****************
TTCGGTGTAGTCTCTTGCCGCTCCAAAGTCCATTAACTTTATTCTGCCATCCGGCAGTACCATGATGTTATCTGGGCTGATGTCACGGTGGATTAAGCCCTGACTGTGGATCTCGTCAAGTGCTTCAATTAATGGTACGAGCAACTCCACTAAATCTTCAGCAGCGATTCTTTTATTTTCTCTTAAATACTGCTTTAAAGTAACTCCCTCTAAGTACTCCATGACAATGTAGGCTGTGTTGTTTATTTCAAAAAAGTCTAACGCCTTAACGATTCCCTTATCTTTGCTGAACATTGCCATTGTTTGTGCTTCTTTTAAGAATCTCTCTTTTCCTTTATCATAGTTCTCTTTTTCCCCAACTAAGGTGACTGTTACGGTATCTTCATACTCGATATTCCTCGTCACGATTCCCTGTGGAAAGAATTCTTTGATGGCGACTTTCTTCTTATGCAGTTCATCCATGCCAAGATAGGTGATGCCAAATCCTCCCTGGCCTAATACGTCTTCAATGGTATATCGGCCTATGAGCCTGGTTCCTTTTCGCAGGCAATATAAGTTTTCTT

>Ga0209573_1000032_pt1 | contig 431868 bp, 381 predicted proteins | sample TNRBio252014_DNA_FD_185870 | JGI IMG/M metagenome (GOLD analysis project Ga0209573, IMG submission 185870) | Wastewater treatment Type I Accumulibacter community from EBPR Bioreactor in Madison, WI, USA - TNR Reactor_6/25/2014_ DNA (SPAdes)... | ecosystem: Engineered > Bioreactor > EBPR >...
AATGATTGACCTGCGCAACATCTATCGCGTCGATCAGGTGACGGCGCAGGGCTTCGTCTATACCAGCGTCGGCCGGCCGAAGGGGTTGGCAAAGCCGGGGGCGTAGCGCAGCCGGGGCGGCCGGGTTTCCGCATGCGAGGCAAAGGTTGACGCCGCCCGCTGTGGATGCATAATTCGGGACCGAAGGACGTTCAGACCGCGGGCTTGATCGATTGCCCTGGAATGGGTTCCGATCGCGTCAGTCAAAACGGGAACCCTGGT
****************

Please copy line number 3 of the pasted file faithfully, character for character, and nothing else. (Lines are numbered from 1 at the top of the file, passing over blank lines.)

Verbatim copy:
AATGATTGACCTGCGCAACATCTATCGCGTCGATCAGGTGACGGCGCAGGGCTTCGTCTATACCAGCGTCGGCCGGCCGAAGGGGTTGGCAAAGCCGGGGGCGTAGCGCAGCCGGGGCGGCCGGGTTTCCGCATGCGAGGCAAAGGTTGACGCCGCCCGCTGTGGATGCATAATTCGGGACCGAAGGACGTTCAGACCGCGGGCTTGATCGATTGCCCTGGAATGGGTTCCGATCGCGTCAGTCAAAACGGGAACCCTGGT